30-DAY MONEY BACK GUARANTEE
If you haven’t experienced it yourself, you’ve probably heard that most Americans gain around five pounds over the Holidays.
The good news? That’s not actually true for all people. The bad news? Most people do gain some weight between Thanksgiving and New Year’s.
According to one study, the average adult puts on about one pound over the holidays, while those who are overweight or obese tend to gain more and are the mostly likely to gain five pounds in that timeframe.
Regardless of where you fall on that spectrum, you probably don’t want to gain any amount of fat. But how do you prevent it and still enjoy the holidays?
It’s Not All About Restricting
You can easily find loads of tips out there for what not eat during the holidays, reminders not to skip the gym, and what not to drink at parties. In other words, if you want to know how to restrict yourself (and be miserable) during the holidays, all of the information you need is already at your fingertips.
If that’s how you like to spend the end of the year, then go ahead and stop reading this blog. However, if you’d like to still have room for indulgences like mashed potatoes and gingerbread cookies then keep reading!
One reason so many people gain weight, despite all the good advice out there, is because during the holidays we want to enjoy ourselves! We want to try some of the special foods we don’t eat any other time of the year, partake in social gatherings like normal people, and enjoy parties without constantly fighting the temptation of the food table.
Not only that, but the holidays tend to be stressful for most people, which makes it even tougher to keep a gym routine and say no to comforting foods full of fat and sugar. In fact, the high levels of stress cause your body to store more fat, even if your diet doesn’t change much.
These desires to find comfort and let loose are what lead to the weight gain when not controlled. But saying no to everything can be harmful as well, causing guilt or panic over poor food choices, often leading to a binge later on.
How to Maintain Your Weight While Enjoying the Holidays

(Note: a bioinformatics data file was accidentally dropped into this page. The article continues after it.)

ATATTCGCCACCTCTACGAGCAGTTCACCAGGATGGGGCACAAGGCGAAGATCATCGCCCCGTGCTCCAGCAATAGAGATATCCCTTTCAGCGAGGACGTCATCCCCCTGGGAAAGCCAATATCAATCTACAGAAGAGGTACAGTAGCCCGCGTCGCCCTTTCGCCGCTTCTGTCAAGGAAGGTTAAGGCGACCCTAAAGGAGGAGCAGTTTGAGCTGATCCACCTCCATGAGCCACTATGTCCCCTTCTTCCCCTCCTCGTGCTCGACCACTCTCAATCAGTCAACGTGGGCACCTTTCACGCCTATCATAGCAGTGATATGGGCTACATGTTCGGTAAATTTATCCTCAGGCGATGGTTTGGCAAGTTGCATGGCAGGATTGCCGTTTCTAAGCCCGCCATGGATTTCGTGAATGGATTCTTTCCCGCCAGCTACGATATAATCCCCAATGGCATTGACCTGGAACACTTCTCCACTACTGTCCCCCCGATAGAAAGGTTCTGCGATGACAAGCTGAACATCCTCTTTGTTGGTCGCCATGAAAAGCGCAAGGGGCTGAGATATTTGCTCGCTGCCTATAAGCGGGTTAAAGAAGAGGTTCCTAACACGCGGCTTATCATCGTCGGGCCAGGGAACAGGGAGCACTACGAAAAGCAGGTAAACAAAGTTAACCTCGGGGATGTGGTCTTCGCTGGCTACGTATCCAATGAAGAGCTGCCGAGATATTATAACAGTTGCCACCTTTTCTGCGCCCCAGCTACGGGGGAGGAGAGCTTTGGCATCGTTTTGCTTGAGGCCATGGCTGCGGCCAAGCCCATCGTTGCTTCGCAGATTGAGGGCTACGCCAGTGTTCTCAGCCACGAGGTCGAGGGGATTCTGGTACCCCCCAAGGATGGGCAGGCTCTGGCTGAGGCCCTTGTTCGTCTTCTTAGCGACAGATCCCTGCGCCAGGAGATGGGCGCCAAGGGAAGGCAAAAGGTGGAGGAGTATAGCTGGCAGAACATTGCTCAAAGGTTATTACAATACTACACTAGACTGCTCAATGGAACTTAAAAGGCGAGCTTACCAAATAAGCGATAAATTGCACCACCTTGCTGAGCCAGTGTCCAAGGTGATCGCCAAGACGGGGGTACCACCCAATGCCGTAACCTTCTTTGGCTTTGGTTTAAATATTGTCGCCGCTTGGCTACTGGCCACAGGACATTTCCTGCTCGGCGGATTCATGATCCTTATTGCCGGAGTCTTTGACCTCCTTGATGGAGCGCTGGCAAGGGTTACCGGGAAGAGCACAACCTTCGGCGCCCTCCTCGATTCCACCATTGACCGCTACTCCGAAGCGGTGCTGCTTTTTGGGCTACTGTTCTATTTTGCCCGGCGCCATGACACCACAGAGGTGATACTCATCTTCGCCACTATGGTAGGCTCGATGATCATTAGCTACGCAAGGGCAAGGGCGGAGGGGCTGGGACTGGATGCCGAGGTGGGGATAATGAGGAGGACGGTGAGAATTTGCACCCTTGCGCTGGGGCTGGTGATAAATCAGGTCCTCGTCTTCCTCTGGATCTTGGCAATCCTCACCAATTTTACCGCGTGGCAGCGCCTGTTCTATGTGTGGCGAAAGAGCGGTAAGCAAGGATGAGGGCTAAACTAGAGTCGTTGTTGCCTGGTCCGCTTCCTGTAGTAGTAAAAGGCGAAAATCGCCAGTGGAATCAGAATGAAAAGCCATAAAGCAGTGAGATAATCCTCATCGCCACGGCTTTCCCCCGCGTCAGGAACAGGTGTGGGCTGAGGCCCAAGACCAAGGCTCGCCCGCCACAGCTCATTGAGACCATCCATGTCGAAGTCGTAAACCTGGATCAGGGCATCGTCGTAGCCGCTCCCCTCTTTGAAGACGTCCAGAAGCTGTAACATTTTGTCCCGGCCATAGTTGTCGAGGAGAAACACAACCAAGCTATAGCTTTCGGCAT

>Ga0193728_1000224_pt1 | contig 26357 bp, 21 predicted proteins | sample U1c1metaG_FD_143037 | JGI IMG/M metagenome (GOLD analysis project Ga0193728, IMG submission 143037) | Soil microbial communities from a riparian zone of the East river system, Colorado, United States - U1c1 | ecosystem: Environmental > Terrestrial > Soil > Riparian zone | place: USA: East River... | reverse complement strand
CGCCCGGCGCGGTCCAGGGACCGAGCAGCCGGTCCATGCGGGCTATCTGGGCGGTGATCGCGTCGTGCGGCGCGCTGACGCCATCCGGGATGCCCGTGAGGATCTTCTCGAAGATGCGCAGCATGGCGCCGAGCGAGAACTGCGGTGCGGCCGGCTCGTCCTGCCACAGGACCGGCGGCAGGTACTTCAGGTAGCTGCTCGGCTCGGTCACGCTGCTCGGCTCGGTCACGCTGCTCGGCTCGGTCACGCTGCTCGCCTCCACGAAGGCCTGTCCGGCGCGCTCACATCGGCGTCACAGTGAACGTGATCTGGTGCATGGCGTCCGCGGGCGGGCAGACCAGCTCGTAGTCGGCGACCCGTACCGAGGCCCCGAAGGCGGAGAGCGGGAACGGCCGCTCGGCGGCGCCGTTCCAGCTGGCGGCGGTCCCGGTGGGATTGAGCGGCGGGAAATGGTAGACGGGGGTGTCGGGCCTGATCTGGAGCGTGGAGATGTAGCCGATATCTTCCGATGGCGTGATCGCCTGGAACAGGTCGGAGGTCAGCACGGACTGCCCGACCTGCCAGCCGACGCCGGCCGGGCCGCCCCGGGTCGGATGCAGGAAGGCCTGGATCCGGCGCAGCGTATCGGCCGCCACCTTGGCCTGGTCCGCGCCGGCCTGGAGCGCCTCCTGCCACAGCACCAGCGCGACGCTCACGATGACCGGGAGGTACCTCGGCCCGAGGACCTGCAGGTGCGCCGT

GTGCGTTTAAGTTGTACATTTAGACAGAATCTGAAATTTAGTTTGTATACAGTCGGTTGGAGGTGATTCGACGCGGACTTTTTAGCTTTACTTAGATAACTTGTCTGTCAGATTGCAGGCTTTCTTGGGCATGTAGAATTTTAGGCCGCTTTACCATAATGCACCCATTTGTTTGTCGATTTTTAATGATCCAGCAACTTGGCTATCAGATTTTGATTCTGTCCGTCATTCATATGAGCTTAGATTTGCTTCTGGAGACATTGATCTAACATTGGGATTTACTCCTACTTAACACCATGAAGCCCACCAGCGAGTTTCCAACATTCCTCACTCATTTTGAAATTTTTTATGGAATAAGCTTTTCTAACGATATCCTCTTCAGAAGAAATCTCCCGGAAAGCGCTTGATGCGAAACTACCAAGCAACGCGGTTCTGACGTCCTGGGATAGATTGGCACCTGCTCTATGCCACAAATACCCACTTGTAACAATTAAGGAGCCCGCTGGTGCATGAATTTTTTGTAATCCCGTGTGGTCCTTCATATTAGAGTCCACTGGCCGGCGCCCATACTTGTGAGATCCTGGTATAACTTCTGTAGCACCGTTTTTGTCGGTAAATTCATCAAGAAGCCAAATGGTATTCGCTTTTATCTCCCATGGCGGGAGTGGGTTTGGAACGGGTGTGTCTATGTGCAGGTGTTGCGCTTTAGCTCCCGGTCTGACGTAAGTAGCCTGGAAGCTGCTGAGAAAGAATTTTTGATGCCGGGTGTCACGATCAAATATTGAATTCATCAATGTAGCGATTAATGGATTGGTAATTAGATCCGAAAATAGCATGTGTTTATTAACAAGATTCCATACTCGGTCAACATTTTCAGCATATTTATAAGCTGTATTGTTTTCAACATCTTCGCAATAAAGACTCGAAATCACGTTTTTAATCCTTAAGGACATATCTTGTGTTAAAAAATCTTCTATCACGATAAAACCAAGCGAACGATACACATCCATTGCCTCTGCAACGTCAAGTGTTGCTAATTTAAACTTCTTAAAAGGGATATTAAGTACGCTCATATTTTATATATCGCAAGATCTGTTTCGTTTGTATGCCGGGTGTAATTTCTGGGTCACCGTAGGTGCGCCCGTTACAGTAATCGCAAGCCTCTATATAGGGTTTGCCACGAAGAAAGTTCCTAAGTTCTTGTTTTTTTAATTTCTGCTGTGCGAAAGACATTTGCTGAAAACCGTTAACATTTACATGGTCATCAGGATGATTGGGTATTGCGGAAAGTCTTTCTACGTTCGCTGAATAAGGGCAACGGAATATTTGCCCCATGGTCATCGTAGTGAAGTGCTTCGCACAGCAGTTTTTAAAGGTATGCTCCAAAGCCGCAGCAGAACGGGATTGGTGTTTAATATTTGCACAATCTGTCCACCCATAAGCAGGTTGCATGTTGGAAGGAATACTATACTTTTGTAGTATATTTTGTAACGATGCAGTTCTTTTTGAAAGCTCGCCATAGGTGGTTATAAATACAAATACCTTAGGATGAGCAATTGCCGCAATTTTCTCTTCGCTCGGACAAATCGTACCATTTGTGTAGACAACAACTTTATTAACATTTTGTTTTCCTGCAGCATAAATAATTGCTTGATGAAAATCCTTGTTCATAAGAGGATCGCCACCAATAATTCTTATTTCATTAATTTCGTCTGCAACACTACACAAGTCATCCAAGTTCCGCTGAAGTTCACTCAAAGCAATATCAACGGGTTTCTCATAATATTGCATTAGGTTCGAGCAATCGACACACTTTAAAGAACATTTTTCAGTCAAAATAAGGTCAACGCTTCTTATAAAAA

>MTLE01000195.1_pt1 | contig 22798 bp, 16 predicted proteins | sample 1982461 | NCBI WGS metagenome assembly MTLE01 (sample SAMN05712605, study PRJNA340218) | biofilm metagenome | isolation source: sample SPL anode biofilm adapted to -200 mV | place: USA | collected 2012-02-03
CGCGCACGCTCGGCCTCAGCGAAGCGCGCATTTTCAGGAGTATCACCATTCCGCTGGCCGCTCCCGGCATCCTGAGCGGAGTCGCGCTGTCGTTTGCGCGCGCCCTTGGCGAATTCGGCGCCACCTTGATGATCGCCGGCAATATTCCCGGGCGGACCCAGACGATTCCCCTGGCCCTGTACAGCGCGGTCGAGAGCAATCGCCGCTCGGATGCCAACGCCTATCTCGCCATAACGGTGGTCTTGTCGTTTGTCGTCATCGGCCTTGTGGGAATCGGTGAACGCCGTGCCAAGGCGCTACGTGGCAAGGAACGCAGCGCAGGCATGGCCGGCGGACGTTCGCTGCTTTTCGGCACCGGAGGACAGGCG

With a little planning and effort you can still enjoy the holidays without putting on weight. The keys are mindful eating, moderation, maximized workouts, and more sleep. Let’s take a look at how these four M's can allow you to stay in control and feel free at the same time, so your scale stays steady through the new year.
One of the biggest pitfalls with holiday gatherings is the endless array of snacks, desserts, and drinks. If you’re not careful, you’ll mindlessly eat it all because it’s there and justify it because it’s a special time of year. As if you’ll never see these foods again. Then you'll leave an event overly full and hurting from the crazy concoction of dairy, oil, sugar, and refined carbohydrates mixing in your stomach.
Instead, be mindful about the upcoming party and think it through in advance before the temptation hits you. What foods are really important to you and what foods can you skip? What foods do you absolutely love, and anticipate leading up to Thanksgiving or Christmas? If it’s turkey, pecan pie, latkes, spiced nuts, hot buttered rum or egg nog, then great. Give yourself permission to eat a serving or two of those foods and eschew the other finger foods, variations of pie, and cocktails.
Remind yourself that spinach artichoke dip, brownies, and cheese and crackers will always be there. You can get those anywhere, any time of year. Choose the more unique offerings and you can save yourself a lot of calories and mental struggle without feeling deprived.
Many people make the mistake of planning for a huge meal by skipping breakfast or lunch – or nearly starving themselves in order to “leave room” for whatever event is coming up. Not only will this make you tired and cranky, but it will make you more likely to overeat - especially junk - when you do finally eat due to hunger and low blood sugar. Plus, big events are typically at night which means you won’t have much time left in the day to expend all of those calories for energy so more will get stored as fat.
Instead, simply think ahead and plan your meals accordingly. Eat a well-balanced, small meal every 3-5 hours to keep your energy steady and appetite at bay. Choose whole, healthy foods like lean protein, vegetables and carbs/starches like sweet potato or brown rice. Reduce the size of these meals so they’re just slightly less than you might normally eat, and drink LOTS of water all day.